Chandel thinks many people will struggle with minimizing salt in their diets. It’s similar to the challenge of eating less sugar, in that the body craves both, and it is difficult to fight that. He cautions against trying to counter the effects of salt by reaching for foods or supplements full of antioxidants, which, in theory, could reduce the harmful effects on mitochondria caused by a heavy hand with the salt shaker. “Dietary antioxidants have failed in just about every clinical trial, yet the public continues to take them,” Chandel says. But he is optimistic that research will lead us to a better understanding of how Tregs function, and uncover new targets for treating autoimmune diseases.
Friday Five: The Therapeutic Value of Bonding with Fellow Sports Fans
The Friday Five covers five stories in research that you may have missed this week. There are plenty of controversies and troubling ethical issues in science – and we get into many of them in our online magazine – but this news roundup focuses on new scientific theories and progress to give you a therapeutic dose of inspiration headed into the weekend.
This episode includes an interview with Dr. Helen Keyes, Head of the School of Psychology and Sports Science at Anglia Ruskin University.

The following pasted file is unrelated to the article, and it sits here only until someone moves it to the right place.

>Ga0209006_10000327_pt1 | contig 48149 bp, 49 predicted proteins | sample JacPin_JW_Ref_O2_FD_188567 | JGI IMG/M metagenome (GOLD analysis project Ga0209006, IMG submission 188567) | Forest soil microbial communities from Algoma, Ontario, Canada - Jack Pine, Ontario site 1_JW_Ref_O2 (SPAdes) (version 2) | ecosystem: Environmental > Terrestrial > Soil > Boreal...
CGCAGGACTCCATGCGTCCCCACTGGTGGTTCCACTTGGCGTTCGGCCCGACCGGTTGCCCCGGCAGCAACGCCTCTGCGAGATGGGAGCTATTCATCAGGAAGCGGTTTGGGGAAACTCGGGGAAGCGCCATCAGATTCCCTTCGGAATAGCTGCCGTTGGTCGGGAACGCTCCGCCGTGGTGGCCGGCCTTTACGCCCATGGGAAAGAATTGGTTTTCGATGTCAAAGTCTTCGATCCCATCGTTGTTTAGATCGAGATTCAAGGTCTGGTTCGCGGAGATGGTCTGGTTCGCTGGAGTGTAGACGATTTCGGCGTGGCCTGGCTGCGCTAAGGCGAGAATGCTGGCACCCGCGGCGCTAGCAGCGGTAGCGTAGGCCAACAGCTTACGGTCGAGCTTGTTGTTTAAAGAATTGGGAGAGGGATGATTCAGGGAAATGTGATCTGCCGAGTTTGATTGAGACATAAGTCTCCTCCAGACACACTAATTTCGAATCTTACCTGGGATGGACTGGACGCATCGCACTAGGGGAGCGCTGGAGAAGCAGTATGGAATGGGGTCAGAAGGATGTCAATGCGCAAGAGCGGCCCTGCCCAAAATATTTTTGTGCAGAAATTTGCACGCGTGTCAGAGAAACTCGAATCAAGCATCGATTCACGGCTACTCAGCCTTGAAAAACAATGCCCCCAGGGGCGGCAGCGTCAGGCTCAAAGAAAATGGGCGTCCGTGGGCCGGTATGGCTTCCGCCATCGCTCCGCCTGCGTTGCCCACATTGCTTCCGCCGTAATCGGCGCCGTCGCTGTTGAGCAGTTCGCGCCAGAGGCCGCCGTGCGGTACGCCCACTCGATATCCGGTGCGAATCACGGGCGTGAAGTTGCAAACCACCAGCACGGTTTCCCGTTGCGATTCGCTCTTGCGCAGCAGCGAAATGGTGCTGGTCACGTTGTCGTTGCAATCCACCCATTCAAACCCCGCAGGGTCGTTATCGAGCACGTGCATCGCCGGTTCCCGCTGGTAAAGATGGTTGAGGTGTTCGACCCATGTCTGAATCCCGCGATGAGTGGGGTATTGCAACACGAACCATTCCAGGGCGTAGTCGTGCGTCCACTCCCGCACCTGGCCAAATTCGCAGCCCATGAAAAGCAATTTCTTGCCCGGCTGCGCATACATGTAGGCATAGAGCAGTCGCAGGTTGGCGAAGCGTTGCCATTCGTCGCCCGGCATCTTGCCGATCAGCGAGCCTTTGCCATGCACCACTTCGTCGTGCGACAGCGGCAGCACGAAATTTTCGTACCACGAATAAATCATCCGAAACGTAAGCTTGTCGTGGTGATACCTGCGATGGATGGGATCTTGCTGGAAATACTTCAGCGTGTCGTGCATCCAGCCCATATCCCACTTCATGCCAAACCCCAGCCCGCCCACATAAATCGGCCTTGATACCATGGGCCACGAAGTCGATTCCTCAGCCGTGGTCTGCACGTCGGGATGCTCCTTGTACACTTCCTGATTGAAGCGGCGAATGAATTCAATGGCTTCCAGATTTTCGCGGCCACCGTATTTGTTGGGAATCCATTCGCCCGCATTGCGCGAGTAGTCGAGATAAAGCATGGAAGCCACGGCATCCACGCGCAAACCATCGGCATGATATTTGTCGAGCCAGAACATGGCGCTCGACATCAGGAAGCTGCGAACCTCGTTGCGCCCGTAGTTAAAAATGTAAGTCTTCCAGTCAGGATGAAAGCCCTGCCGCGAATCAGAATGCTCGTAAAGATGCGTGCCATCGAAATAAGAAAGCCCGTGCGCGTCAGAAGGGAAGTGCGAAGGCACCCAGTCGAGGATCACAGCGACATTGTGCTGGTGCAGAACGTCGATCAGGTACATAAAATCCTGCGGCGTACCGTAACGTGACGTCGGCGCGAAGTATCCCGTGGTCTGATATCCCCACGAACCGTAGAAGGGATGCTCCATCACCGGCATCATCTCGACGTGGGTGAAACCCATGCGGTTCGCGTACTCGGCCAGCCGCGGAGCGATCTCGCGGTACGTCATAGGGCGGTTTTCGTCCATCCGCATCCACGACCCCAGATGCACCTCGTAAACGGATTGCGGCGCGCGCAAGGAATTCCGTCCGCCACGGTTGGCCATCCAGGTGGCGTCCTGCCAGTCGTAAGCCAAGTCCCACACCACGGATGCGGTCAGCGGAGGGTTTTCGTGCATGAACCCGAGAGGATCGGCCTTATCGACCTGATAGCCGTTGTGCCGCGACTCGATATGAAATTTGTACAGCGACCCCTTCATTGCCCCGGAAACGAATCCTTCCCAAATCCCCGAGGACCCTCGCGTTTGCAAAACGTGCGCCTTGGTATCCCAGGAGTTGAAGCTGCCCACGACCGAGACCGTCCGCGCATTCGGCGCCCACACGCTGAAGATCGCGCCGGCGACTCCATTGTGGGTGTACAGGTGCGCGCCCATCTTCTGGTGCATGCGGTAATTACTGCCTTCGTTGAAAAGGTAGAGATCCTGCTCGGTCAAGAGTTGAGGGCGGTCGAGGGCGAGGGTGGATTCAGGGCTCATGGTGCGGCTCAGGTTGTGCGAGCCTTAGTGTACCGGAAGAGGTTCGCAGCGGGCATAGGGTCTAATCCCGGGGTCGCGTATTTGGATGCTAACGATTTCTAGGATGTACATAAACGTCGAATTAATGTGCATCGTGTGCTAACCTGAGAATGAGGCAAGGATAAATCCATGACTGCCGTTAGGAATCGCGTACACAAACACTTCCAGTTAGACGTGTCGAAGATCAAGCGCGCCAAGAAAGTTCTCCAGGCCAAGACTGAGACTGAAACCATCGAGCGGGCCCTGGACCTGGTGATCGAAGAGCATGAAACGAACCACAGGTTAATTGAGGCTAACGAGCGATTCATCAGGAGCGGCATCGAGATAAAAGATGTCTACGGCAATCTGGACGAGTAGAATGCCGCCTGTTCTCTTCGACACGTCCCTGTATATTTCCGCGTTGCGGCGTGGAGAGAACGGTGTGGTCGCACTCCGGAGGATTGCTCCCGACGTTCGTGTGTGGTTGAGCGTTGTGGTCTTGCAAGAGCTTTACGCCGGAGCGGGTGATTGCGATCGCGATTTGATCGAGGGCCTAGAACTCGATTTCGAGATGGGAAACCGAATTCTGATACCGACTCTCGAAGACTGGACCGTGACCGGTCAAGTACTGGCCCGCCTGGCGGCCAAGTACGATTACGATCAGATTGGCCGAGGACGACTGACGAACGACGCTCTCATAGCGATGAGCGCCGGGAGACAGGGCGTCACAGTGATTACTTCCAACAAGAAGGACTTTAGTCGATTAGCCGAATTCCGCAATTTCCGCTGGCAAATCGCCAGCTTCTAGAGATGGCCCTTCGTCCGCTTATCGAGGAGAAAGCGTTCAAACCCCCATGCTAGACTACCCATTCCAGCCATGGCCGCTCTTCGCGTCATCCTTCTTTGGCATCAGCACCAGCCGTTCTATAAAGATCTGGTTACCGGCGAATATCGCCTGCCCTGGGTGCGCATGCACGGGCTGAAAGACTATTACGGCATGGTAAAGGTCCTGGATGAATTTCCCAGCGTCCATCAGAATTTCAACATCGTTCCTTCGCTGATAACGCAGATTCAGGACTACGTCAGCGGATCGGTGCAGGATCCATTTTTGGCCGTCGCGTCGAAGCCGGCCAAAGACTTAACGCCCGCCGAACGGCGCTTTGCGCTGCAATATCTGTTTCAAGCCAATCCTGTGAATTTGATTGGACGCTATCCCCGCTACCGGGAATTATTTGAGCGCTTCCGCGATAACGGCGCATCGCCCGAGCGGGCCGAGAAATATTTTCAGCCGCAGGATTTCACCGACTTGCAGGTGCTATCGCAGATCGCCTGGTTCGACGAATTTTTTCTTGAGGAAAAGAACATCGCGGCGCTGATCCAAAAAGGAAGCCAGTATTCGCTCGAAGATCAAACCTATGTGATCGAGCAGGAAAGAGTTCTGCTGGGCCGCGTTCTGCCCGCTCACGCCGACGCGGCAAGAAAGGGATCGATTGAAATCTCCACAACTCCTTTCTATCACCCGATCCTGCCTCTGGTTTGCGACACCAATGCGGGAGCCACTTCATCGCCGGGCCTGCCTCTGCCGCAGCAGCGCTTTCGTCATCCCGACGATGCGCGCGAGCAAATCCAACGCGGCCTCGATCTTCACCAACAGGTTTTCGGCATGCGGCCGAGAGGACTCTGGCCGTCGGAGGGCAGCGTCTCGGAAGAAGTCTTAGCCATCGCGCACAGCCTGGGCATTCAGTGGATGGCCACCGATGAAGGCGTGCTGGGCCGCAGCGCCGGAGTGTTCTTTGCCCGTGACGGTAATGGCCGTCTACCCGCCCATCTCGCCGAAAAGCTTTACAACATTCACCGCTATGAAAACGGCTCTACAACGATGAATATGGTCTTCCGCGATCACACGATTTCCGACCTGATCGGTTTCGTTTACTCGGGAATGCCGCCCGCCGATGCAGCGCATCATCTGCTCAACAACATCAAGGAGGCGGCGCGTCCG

Listen on Apple | Listen on Spotify | Listen on Stitcher | Listen on Amazon | Listen on Google
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Matt Fuchs is the editor-in-chief of Leaps.org and Making Sense of Science. He is also a contributing reporter to the Washington Post and has written for the New York Times, Time Magazine, WIRED and the Washington Post Magazine, among other outlets. Follow him @fuchswriter.
Scientists and dark sky advocates team up to flip the switch on light pollution
As a graduate student in observational astronomy at the University of Arizona during the 1970s, Diane Turnshek remembers the starry skies above the Kitt Peak National Observatory on the Tucson outskirts. Back then, she could observe faint objects like nebulae, galaxies, and star clusters on most nights.
When Turnshek moved to Pittsburgh in 1981, she found it almost impossible to see a clear night sky because the city’s countless lights created a bright dome of light called skyglow. Over the next two decades, Turnshek almost forgot what a dark sky looked like. She witnessed pristine dark skies in their full glory again during a visit to the Mars Desert Research Station in Utah in early 2000s.
“I was shocked at how beautiful the dark skies were in the West. That is when I realized that most parts of the world have lost access to starry skies because of light pollution,” says Turnshek, an astronomer and lecturer at Carnegie Mellon University. In 2015, she became a dark sky advocate.
Light pollution is defined as the excessive or wasteful use of artificial light.
Light-emitting diodes (LEDs) -- which became commercially available in 2002 and rapidly gained popularity in offices, schools, and hospitals when their price dropped six years later — inadvertently fueled the surge in light pollution. As traditional light sources like halogen, fluorescent, mercury, and sodium vapor lamps have been phased out or banned, LEDs became the main source of lighting globally in 2019. Switching to LEDs has been lauded as a win-win decision. Not only are they cheap but they also consume a fraction of electricity compared to their traditional counterparts.